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Death Penalty: Cruel and Unusual?

September 27, 2011 | Comments: 0 | Views: 152

One of the major political issues in the U.S. these days is the controversy over the death penalty. Like abortion, the nation is clearly divided on the issue, but I suspect the number of people in favor outnumber the people opposed by about two to one.

The Controversy

Death penalty opponents work hard to make their case. They infiltrate the media, the movies, and literature, spreading their pacifist message. Their point of view seems to be that, no matter what a person has done, the death penalty is never justified. When faced with objections, they quickly leap to the argument that innocent people are sometimes executed (or have been in the past). They say the State has no right to take a human life. They claim it isn't a deterrent. And finally, they fall back on the "justice vs revenge" argument...and that's about all they have.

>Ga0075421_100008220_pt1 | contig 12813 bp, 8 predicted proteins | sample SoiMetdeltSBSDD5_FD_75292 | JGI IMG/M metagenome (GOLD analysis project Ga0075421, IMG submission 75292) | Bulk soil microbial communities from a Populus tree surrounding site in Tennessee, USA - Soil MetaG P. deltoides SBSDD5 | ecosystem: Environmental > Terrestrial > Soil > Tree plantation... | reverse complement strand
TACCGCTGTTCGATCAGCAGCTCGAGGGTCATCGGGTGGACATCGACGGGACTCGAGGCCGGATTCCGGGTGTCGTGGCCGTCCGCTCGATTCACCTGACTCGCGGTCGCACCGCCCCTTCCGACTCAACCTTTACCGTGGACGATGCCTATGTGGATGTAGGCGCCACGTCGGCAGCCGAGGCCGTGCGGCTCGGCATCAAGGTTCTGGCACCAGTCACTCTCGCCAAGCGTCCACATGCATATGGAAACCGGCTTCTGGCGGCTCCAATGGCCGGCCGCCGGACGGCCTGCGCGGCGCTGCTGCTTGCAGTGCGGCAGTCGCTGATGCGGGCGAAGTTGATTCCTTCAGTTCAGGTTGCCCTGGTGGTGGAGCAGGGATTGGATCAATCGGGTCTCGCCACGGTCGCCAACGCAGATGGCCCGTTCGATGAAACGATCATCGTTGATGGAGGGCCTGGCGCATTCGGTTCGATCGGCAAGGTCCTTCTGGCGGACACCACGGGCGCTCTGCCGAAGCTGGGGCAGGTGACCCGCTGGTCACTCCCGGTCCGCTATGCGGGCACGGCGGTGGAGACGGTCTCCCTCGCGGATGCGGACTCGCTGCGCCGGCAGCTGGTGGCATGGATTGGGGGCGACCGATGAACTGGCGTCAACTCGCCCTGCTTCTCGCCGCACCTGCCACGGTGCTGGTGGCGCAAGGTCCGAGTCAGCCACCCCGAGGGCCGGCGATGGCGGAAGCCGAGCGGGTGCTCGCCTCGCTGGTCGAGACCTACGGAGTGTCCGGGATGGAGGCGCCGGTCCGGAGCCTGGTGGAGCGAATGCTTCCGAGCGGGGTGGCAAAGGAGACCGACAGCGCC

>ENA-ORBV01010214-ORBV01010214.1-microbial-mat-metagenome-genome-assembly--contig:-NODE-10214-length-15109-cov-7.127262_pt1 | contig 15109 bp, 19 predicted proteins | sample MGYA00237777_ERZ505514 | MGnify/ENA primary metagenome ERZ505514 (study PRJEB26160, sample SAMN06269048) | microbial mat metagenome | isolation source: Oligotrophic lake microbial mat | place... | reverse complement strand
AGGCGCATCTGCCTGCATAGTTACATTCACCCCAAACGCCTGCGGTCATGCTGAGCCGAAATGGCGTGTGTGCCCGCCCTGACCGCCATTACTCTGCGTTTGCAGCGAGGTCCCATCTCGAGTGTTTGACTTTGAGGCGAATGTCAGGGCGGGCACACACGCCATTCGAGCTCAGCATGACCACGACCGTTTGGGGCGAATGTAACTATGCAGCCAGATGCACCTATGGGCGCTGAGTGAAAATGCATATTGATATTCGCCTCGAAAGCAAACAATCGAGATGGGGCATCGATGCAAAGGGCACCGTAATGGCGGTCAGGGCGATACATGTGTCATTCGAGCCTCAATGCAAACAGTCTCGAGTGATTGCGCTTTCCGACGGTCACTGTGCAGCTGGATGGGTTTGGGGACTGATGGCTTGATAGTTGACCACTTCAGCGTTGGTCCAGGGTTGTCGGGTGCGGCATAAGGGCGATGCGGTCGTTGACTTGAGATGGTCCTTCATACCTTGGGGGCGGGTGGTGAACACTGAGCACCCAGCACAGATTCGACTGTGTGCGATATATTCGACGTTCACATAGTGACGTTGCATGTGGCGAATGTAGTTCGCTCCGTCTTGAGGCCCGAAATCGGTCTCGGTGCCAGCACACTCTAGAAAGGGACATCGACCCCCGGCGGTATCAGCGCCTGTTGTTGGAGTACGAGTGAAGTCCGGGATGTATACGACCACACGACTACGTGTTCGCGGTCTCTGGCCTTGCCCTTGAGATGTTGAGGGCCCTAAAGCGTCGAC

In spite of their efforts, many states still have a death penalty on the books. Because of the political firestorm, however, very few states actually execute anyone, which gives death penalty opponents another piece of ammunition-the "cost" of executions. Those states that actually do execute people, most notably Texas and other southern states, get crucified in the media and pop culture as "barbaric".